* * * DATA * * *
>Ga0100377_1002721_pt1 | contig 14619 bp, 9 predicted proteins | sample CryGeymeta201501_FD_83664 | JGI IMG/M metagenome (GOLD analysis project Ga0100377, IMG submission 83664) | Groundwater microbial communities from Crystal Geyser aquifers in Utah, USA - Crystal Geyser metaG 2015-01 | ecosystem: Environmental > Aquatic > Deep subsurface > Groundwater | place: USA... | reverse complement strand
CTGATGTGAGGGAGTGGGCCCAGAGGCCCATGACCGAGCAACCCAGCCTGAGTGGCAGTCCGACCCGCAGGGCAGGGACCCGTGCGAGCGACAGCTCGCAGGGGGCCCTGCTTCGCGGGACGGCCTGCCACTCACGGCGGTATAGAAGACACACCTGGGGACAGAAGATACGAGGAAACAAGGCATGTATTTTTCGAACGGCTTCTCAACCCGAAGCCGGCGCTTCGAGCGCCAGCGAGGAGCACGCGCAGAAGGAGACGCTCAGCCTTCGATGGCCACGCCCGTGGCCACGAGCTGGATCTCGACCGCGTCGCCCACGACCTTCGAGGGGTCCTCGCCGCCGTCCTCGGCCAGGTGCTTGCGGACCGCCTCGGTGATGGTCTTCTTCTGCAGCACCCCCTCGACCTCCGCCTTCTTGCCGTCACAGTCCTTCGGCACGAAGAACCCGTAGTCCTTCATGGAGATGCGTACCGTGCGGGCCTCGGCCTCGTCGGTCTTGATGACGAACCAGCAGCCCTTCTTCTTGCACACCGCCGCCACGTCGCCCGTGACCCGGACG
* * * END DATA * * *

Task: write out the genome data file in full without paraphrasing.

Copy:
>Ga0100377_1002721_pt1 | contig 14619 bp, 9 predicted proteins | sample CryGeymeta201501_FD_83664 | JGI IMG/M metagenome (GOLD analysis project Ga0100377, IMG submission 83664) | Groundwater microbial communities from Crystal Geyser aquifers in Utah, USA - Crystal Geyser metaG 2015-01 | ecosystem: Environmental > Aquatic > Deep subsurface > Groundwater | place: USA... | reverse complement strand
CTGATGTGAGGGAGTGGGCCCAGAGGCCCATGACCGAGCAACCCAGCCTGAGTGGCAGTCCGACCCGCAGGGCAGGGACCCGTGCGAGCGACAGCTCGCAGGGGGCCCTGCTTCGCGGGACGGCCTGCCACTCACGGCGGTATAGAAGACACACCTGGGGACAGAAGATACGAGGAAACAAGGCATGTATTTTTCGAACGGCTTCTCAACCCGAAGCCGGCGCTTCGAGCGCCAGCGAGGAGCACGCGCAGAAGGAGACGCTCAGCCTTCGATGGCCACGCCCGTGGCCACGAGCTGGATCTCGACCGCGTCGCCCACGACCTTCGAGGGGTCCTCGCCGCCGTCCTCGGCCAGGTGCTTGCGGACCGCCTCGGTGATGGTCTTCTTCTGCAGCACCCCCTCGACCTCCGCCTTCTTGCCGTCACAGTCCTTCGGCACGAAGAACCCGTAGTCCTTCATGGAGATGCGTACCGTGCGGGCCTCGGCCTCGTCGGTCTTGATGACGAACCAGCAGCCCTTCTTCTTGCACACCGCCGCCACGTCGCCCGTGACCCGGACG